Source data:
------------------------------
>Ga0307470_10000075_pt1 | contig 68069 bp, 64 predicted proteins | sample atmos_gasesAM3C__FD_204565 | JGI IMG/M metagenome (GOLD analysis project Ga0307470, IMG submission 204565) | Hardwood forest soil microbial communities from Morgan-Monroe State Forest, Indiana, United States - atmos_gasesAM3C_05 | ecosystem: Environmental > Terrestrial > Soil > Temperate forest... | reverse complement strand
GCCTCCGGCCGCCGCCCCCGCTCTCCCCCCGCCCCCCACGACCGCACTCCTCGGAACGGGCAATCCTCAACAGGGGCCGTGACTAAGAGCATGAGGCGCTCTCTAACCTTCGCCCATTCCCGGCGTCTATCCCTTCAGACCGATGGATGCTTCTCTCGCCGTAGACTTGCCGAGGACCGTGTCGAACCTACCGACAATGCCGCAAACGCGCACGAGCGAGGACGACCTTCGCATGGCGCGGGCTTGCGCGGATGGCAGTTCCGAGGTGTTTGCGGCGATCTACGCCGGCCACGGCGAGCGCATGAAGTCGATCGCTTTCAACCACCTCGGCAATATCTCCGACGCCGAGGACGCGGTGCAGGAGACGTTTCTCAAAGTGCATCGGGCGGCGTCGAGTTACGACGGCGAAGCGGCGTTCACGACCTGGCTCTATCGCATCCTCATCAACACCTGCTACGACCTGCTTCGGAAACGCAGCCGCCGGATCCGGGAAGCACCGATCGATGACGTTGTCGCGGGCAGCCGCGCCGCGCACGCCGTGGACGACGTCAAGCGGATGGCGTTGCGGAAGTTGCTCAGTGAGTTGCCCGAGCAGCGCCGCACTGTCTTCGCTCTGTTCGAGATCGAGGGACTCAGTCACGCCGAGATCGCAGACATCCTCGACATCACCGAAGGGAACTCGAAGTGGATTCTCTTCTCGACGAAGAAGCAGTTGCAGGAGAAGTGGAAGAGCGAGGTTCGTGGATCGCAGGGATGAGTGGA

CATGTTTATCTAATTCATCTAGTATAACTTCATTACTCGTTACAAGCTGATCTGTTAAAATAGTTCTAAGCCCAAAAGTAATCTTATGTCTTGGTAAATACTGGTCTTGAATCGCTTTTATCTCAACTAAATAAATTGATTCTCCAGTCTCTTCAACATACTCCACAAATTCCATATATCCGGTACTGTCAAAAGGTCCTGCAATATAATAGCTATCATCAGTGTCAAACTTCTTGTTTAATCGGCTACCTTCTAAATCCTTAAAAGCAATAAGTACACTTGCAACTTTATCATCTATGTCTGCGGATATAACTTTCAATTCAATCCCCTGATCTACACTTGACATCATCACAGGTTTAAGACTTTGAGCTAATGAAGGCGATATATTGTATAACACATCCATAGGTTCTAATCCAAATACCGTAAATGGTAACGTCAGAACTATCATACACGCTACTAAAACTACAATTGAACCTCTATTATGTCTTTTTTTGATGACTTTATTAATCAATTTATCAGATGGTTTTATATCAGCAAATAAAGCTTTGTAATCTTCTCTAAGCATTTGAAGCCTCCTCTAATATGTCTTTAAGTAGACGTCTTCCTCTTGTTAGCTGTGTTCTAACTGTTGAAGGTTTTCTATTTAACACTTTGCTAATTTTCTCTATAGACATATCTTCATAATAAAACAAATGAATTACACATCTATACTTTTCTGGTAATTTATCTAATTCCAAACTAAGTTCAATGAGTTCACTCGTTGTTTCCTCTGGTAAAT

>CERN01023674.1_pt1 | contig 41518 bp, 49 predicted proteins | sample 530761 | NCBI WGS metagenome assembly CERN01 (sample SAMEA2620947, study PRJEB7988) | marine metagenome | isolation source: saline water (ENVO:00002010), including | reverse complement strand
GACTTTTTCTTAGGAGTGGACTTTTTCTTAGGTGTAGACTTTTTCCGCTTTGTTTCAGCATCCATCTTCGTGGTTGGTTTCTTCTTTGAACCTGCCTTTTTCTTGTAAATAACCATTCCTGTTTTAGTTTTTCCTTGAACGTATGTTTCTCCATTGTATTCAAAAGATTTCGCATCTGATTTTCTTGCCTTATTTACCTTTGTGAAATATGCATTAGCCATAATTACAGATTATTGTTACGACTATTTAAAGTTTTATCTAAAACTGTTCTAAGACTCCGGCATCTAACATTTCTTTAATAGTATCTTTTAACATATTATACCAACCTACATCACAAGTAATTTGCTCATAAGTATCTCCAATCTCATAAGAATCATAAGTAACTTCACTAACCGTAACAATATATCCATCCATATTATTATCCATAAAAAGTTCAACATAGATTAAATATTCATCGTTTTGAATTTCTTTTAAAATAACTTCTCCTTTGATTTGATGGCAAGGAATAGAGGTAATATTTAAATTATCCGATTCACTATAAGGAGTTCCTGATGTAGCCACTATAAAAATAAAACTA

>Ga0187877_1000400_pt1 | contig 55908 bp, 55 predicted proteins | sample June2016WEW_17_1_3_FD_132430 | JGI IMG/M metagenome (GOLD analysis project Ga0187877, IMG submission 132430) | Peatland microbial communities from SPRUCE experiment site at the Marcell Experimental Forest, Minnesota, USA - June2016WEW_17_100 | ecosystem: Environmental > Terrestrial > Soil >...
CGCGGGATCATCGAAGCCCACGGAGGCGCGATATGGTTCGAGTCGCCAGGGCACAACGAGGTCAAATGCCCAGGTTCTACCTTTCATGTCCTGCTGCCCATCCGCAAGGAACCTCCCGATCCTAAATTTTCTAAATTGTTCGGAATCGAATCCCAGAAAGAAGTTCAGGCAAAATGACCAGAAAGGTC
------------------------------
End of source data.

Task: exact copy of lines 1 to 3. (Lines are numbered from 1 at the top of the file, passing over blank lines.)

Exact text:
>Ga0307470_10000075_pt1 | contig 68069 bp, 64 predicted proteins | sample atmos_gasesAM3C__FD_204565 | JGI IMG/M metagenome (GOLD analysis project Ga0307470, IMG submission 204565) | Hardwood forest soil microbial communities from Morgan-Monroe State Forest, Indiana, United States - atmos_gasesAM3C_05 | ecosystem: Environmental > Terrestrial > Soil > Temperate forest... | reverse complement strand
GCCTCCGGCCGCCGCCCCCGCTCTCCCCCCGCCCCCCACGACCGCACTCCTCGGAACGGGCAATCCTCAACAGGGGCCGTGACTAAGAGCATGAGGCGCTCTCTAACCTTCGCCCATTCCCGGCGTCTATCCCTTCAGACCGATGGATGCTTCTCTCGCCGTAGACTTGCCGAGGACCGTGTCGAACCTACCGACAATGCCGCAAACGCGCACGAGCGAGGACGACCTTCGCATGGCGCGGGCTTGCGCGGATGGCAGTTCCGAGGTGTTTGCGGCGATCTACGCCGGCCACGGCGAGCGCATGAAGTCGATCGCTTTCAACCACCTCGGCAATATCTCCGACGCCGAGGACGCGGTGCAGGAGACGTTTCTCAAAGTGCATCGGGCGGCGTCGAGTTACGACGGCGAAGCGGCGTTCACGACCTGGCTCTATCGCATCCTCATCAACACCTGCTACGACCTGCTTCGGAAACGCAGCCGCCGGATCCGGGAAGCACCGATCGATGACGTTGTCGCGGGCAGCCGCGCCGCGCACGCCGTGGACGACGTCAAGCGGATGGCGTTGCGGAAGTTGCTCAGTGAGTTGCCCGAGCAGCGCCGCACTGTCTTCGCTCTGTTCGAGATCGAGGGACTCAGTCACGCCGAGATCGCAGACATCCTCGACATCACCGAAGGGAACTCGAAGTGGATTCTCTTCTCGACGAAGAAGCAGTTGCAGGAGAAGTGGAAGAGCGAGGTTCGTGGATCGCAGGGATGAGTGGA

CATGTTTATCTAATTCATCTAGTATAACTTCATTACTCGTTACAAGCTGATCTGTTAAAATAGTTCTAAGCCCAAAAGTAATCTTATGTCTTGGTAAATACTGGTCTTGAATCGCTTTTATCTCAACTAAATAAATTGATTCTCCAGTCTCTTCAACATACTCCACAAATTCCATATATCCGGTACTGTCAAAAGGTCCTGCAATATAATAGCTATCATCAGTGTCAAACTTCTTGTTTAATCGGCTACCTTCTAAATCCTTAAAAGCAATAAGTACACTTGCAACTTTATCATCTATGTCTGCGGATATAACTTTCAATTCAATCCCCTGATCTACACTTGACATCATCACAGGTTTAAGACTTTGAGCTAATGAAGGCGATATATTGTATAACACATCCATAGGTTCTAATCCAAATACCGTAAATGGTAACGTCAGAACTATCATACACGCTACTAAAACTACAATTGAACCTCTATTATGTCTTTTTTTGATGACTTTATTAATCAATTTATCAGATGGTTTTATATCAGCAAATAAAGCTTTGTAATCTTCTCTAAGCATTTGAAGCCTCCTCTAATATGTCTTTAAGTAGACGTCTTCCTCTTGTTAGCTGTGTTCTAACTGTTGAAGGTTTTCTATTTAACACTTTGCTAATTTTCTCTATAGACATATCTTCATAATAAAACAAATGAATTACACATCTATACTTTTCTGGTAATTTATCTAATTCCAAACTAAGTTCAATGAGTTCACTCGTTGTTTCCTCTGGTAAAT